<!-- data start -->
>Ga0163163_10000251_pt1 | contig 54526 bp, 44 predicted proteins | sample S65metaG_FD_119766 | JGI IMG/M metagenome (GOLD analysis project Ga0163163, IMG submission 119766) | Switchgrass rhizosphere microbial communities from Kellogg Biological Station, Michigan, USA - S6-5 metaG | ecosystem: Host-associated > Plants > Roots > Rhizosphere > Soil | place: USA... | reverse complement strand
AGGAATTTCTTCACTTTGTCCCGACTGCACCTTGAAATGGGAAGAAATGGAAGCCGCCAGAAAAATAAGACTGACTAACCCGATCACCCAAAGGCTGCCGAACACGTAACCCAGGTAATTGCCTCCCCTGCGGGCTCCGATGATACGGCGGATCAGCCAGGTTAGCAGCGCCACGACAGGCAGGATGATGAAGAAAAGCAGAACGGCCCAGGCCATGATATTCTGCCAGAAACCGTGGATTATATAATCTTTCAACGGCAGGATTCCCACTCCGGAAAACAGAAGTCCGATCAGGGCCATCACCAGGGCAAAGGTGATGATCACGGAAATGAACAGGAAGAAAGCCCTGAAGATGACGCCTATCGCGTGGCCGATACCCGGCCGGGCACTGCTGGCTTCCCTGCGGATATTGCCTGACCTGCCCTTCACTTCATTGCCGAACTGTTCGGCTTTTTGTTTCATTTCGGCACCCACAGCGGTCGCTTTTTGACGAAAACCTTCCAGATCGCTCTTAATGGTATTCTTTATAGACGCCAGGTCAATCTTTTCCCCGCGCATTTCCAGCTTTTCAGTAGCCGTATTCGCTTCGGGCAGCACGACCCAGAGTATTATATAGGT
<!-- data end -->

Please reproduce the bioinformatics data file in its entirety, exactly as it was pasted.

>Ga0163163_10000251_pt1 | contig 54526 bp, 44 predicted proteins | sample S65metaG_FD_119766 | JGI IMG/M metagenome (GOLD analysis project Ga0163163, IMG submission 119766) | Switchgrass rhizosphere microbial communities from Kellogg Biological Station, Michigan, USA - S6-5 metaG | ecosystem: Host-associated > Plants > Roots > Rhizosphere > Soil | place: USA... | reverse complement strand
AGGAATTTCTTCACTTTGTCCCGACTGCACCTTGAAATGGGAAGAAATGGAAGCCGCCAGAAAAATAAGACTGACTAACCCGATCACCCAAAGGCTGCCGAACACGTAACCCAGGTAATTGCCTCCCCTGCGGGCTCCGATGATACGGCGGATCAGCCAGGTTAGCAGCGCCACGACAGGCAGGATGATGAAGAAAAGCAGAACGGCCCAGGCCATGATATTCTGCCAGAAACCGTGGATTATATAATCTTTCAACGGCAGGATTCCCACTCCGGAAAACAGAAGTCCGATCAGGGCCATCACCAGGGCAAAGGTGATGATCACGGAAATGAACAGGAAGAAAGCCCTGAAGATGACGCCTATCGCGTGGCCGATACCCGGCCGGGCACTGCTGGCTTCCCTGCGGATATTGCCTGACCTGCCCTTCACTTCATTGCCGAACTGTTCGGCTTTTTGTTTCATTTCGGCACCCACAGCGGTCGCTTTTTGACGAAAACCTTCCAGATCGCTCTTAATGGTATTCTTTATAGACGCCAGGTCAATCTTTTCCCCGCGCATTTCCAGCTTTTCAGTAGCCGTATTCGCTTCGGGCAGCACGACCCAGAGTATTATATAGGT